He played us again, we just didn’t see it then. He lay back droopy-eyed against the planks, sighed, drew his knife slow like he had nothing to do, and blinked as he looked at it like he’s fighting off sleep, making himself stay awake as he checked the blade for dings. He wiped it clean and sheathed it, real slow so there’s no scraping sound, like they’d hear anything out there. His eyes drooped but he caught himself and motioned us to check our own knives. We did, and damn if I didn’t start to feel tired. I couldn’t have been alone. Who’d blame us after all this? He had this fatherly look on his face, still laid back, and he motioned for us to do the same, slow and lazy, and we did. I still watched him, I don’t know why. His eyes looked like he was thinking about something but they got loose and looked straight ahead, real loose, and then they closed. Then they opened, not with a start but like it didn’t matter. He looked around at us, started to fade again, and shrugged like there was no point keeping himself awake, and I’m thinking he may be right, and I couldn’t have been alone in that either. What could we do? Sit and wait; lay back and relax. A stillness settled in, the squall outside faded, and rest weighed on my eyes. I couldn’t tell when stillness changed to dreams:
The fire dims; Gramps slumps against the wall like his bones fell and pulled the rest of him along. Soup-faced, jaw dangling one way, tongue another, only his eyes show life. He’s talking to my father but one of those eyes strays over and looks at me. I’m too scared to squirm away. His hand tremor stops and he raises one into a crook-fingered boat hook, trying to rasp out words. The wheeze takes form:
“His own girl … He … He murdered his own … girl … for a wind.”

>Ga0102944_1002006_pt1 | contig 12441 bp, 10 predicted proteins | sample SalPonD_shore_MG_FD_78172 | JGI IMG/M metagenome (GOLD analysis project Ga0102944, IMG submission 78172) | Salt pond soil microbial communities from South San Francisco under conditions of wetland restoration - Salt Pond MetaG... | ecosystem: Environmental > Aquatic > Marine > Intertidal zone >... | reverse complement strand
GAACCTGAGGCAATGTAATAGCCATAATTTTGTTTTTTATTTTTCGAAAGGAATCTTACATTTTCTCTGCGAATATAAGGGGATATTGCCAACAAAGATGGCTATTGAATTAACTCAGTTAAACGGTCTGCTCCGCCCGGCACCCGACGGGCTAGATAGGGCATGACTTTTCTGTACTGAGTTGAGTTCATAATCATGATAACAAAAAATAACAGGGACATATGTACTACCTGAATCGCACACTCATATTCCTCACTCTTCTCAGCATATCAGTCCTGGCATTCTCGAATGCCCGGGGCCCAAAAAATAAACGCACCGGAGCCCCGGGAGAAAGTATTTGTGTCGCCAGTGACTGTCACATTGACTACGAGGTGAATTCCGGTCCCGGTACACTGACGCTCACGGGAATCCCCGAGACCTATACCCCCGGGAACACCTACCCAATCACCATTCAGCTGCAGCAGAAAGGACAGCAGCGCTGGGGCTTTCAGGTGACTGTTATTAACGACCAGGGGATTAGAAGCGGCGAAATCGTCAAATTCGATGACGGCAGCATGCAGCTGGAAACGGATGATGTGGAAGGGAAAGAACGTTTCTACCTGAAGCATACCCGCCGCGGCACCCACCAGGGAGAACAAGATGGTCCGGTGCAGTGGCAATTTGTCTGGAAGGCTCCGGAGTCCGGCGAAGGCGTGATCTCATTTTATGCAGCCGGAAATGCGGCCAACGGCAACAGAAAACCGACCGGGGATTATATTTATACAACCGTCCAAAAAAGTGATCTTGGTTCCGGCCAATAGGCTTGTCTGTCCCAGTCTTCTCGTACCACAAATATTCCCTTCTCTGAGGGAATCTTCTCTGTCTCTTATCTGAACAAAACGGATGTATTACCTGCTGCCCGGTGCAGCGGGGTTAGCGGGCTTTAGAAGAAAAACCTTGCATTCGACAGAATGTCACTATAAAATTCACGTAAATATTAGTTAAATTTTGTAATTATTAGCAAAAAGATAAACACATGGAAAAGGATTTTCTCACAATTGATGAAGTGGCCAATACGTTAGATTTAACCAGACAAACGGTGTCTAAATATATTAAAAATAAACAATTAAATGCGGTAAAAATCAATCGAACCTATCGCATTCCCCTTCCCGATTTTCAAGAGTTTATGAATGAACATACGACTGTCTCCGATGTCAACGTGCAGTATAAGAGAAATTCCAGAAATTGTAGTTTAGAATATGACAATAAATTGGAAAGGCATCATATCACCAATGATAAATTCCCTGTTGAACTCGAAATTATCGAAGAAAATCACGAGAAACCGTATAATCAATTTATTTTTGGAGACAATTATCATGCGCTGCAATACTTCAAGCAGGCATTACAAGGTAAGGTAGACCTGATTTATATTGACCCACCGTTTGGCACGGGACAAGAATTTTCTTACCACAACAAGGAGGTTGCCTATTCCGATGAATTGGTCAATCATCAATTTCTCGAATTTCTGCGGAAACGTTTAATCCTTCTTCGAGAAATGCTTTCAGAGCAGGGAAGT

Anger and the wine, sap his strength and he folds himself back to the wall, teeth jutting out here and there like javelins in the sand. I don’t know if he’s alive or dead. He scares me either way.
I’m coming up on 66 years of age, and have been retired for a little more than three years. I was a criminal defense attorney for thirty five years, and loved it for most of that time, but it’s very stressful, and not really for old folks; towards the end, I was ready to go. I have a law degree from Rutgers Law School, and a Masters degree from the Rutgers Graduate School of Criminal Justice. I live with my wife (who’s also an attorney, but still working) in Maplewood, New Jersey. We’ve been married for thirty one years, and have grown twin daughters who are twenty seven. One is a senior project manager working in Manhattan, the other just graduated law school, and will work for a major law firm that’s also in Manhattan.
This is my first novel. After years in court arguing motions, appeals, and especially addressing juries, I realized I was a storyteller, a narrator of events and possibilities. I sketched various ideas for short stories, and liked this one the best, because it was timely and topical. However, the story, and Xeno as a character, got away from me, and “shadow” turned into a novel. I spend too much time trying to promote this book, and would like to spend more time writing my next book, which also uses a well known myth as a vehicle for telling several stories at once.
the shadow of Xeno’s eye can be purchased either at Smashwords or Amazon.